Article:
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Thou Shalt Not Hate! Threats to the Israeli Commonwealth

Israel Harel
Israel Harel
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Prayers at the Western Wall in Jerusalem during Tisha B’Av.
Prayers at the Western Wall in Jerusalem during Tisha B’Av.Credit: Ohad Zwigenberg
Israel Harel
Israel Harel

Every year, during the three weeks leading up to the Tisha B’Av fast, the ritual of reviewing the lessons of the past recurs. Even today, more than 2,000 years later, we are obliged to learn the lessons of the hatred that caused the civil wars, the destruction of the Temple and the Jewish Commonwealth, and the exile.

To many, this examination seems self-righteous and forced – a rote, reflexive habit. But that is not the case. Even though the subject matter repeats itself, given the hatreds among us, it is essential that we examine it.

None of those who dismiss as superfluous this engagement with destruction – and especially the factors that led to it – would argue, for example, that they have had enough of the ongoing campaign against smoking, that they’re sick and tired of the crusade to end traffic fatalities and are bored to tears by the struggle for the rights of women, minorities and LGBTQ people. Surely it’s the same for hatred; as history teaches us, it results in destruction.

Opinion polls from the past few years show clearly that most Israelis are more concerned by divisions between various components of society than they are about an Iranian nuclear bomb, the endless battles with the Palestinians or the high cost of living. And now, in the midst of political campaigns, there’s a fear that election ads will deteriorate into hatred. It’s happened before.

On Thursday, the Pnima movement, a nonprofit whose stated goals include “promoting a cohesive society based on shared values,” published the results of a poll, “The hate index on the eve of Tisha B’Av 2022.” Its findings do not bode well. They include the following: 40 percent of Israelis say they lean toward hating Arabs, 20 percent toward hating Haredim, 17 percent toward hating settlers and 13 percent toward hating the LGBTQ people. Among secular Jews (22 percent of whom vote for left-wing parties), 23 percent hate Haredim. In contrast, just 5 percent of Haredi respondents reported hating secular Jews. (I am not at all surprised by this “surprising” result).

Respondents were given three options to describe their feelings – hate, lean toward hating or don’t hate. Consequently, the findings (such as 52 percent lean toward hating leftist voters and 43 percent lean toward hating rightist voters) prove that the rift in Israeli solidarity is deep and entrenched. After all, voting for one bloc shouldn’t require hating the other bloc.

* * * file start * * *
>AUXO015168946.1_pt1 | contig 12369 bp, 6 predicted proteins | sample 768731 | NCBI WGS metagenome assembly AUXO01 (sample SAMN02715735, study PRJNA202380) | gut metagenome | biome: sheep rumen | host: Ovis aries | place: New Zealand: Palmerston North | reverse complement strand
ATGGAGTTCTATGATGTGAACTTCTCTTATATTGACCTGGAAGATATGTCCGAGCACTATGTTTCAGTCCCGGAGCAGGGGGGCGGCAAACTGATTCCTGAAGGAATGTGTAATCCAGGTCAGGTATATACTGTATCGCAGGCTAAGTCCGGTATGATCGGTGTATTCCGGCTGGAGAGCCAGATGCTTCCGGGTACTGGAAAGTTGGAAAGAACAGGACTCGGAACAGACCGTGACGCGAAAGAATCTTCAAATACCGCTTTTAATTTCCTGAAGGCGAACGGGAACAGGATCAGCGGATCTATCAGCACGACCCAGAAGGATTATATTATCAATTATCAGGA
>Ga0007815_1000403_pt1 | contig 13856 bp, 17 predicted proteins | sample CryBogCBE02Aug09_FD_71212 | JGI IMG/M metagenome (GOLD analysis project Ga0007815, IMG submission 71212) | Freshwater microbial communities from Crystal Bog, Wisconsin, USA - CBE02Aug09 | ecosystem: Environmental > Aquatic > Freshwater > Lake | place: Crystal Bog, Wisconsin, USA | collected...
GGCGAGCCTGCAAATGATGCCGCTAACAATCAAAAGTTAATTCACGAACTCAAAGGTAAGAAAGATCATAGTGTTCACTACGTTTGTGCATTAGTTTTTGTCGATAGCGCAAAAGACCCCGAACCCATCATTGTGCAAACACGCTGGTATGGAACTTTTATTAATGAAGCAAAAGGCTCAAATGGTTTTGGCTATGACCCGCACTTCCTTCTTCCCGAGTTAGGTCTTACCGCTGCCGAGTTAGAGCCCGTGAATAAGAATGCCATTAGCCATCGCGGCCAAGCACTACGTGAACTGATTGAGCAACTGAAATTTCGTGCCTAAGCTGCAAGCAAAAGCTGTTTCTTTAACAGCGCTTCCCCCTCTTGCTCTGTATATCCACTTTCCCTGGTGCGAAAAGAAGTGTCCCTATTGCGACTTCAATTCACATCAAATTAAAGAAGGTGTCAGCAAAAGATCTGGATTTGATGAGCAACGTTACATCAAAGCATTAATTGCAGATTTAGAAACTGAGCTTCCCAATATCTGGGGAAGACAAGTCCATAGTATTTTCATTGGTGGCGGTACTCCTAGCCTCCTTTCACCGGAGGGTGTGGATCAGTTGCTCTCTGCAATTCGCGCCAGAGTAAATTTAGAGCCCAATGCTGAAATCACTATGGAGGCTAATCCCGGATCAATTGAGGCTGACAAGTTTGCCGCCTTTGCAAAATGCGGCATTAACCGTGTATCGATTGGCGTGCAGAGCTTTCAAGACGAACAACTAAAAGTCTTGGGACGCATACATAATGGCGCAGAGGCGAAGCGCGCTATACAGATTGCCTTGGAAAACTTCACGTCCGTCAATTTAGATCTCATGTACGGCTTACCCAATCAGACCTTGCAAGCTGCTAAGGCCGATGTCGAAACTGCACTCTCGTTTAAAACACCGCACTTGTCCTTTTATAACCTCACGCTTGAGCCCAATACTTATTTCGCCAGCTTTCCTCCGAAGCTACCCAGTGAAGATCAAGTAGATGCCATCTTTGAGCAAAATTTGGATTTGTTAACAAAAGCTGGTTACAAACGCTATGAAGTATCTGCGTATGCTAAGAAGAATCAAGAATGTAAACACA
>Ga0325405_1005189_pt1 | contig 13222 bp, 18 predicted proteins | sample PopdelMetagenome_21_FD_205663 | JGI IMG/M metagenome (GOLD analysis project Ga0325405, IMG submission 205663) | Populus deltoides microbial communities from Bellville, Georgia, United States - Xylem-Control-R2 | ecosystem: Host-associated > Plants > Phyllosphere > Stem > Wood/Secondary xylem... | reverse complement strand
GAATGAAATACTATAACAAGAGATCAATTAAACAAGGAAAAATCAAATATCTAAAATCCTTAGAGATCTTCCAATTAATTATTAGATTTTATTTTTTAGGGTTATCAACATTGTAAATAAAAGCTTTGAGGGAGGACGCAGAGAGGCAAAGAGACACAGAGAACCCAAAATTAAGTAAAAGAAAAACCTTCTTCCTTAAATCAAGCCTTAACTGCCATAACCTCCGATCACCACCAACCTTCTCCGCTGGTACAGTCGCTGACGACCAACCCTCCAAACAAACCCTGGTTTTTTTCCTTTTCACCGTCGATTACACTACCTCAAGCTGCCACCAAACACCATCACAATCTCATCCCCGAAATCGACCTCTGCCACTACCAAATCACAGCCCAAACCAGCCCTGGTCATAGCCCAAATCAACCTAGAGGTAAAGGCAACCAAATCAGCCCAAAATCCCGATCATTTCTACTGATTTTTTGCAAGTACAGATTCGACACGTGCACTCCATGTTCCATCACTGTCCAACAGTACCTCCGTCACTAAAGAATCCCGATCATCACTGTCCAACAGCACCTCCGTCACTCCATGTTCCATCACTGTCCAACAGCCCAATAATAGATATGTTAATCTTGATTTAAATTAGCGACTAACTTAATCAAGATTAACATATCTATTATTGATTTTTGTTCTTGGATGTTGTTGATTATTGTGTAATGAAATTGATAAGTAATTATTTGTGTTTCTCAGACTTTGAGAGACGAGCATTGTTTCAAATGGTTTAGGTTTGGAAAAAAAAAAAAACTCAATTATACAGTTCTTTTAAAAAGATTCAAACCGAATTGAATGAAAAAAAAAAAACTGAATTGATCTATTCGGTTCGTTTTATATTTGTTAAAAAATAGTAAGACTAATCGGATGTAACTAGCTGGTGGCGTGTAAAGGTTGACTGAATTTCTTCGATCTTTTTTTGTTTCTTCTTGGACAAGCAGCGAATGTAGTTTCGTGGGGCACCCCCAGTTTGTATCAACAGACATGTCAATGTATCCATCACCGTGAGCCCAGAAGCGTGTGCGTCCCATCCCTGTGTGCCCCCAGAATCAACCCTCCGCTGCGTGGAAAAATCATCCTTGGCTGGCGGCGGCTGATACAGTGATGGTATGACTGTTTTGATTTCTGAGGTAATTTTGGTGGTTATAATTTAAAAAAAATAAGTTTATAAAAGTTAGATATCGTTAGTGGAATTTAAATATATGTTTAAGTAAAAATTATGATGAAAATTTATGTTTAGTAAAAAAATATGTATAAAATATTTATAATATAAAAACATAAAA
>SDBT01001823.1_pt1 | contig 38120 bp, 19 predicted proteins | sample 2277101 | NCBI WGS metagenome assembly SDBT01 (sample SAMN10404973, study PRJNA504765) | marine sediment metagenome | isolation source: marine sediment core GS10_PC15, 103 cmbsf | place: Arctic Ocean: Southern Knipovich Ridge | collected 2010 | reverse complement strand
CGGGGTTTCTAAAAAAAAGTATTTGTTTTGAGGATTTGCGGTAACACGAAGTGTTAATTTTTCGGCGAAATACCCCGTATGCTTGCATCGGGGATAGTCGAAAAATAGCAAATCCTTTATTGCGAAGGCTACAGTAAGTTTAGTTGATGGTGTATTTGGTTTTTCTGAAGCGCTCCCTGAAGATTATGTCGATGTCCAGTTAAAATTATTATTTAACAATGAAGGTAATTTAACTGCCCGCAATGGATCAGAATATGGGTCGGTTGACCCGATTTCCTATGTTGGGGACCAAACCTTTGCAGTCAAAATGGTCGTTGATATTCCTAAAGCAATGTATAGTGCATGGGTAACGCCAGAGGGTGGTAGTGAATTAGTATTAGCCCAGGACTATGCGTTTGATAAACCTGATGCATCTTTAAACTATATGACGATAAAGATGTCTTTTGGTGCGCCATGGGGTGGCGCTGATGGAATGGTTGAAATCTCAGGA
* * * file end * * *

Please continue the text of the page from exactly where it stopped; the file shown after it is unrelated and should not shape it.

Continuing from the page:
Israelis pretty clearly hate lawmakers (51 percent of respondents said they do). According to Pnima, that’s “more than any other reference group.” In addition, 34 percent hate judges – the same proportion of respondents that reported hating journalists – and 62 percent agreed with the statement that “The media contributes the most to hatred and polarization” (compared to 24 percent who view the justice and law enforcement systems as the ones “that contribute most to deepening the rifts and hatred”). There’s more data, but the aforementioned suffice to add wrinkles to the brows of the worried, who are many. Toward the end of the poll – “comfort ye, comfort ye, my people,” to quote the prophet Isaiah – is one encouraging finding. For the sake of unity, 81 percent of respondents would be willing to have the Knesset members of the party for which they voted compromise on some of their principles.

The greatest of all duties, for our generation and the generations to come, is to avoid the destruction of this Jewish commonwealth, the third. One of the main reasons this Jewish collective hasn’t collapsed under the weight of our divisions is the constant reminder in our rituals of what fraternal hatred is capable of causing.

Even though worshippers have been repeating the prayer “because of our sins we were exiled from our country and banished far from our land” for centuries, nobody argues that it “repeats itself” and certainly no one intends to remove it from the liturgy. On the contrary, the results of Pnima’s poll merely prove the importance of this constant reminder of the “self-evident.” What a pity that those who do not pray regularly lack a similarly effective reminder.

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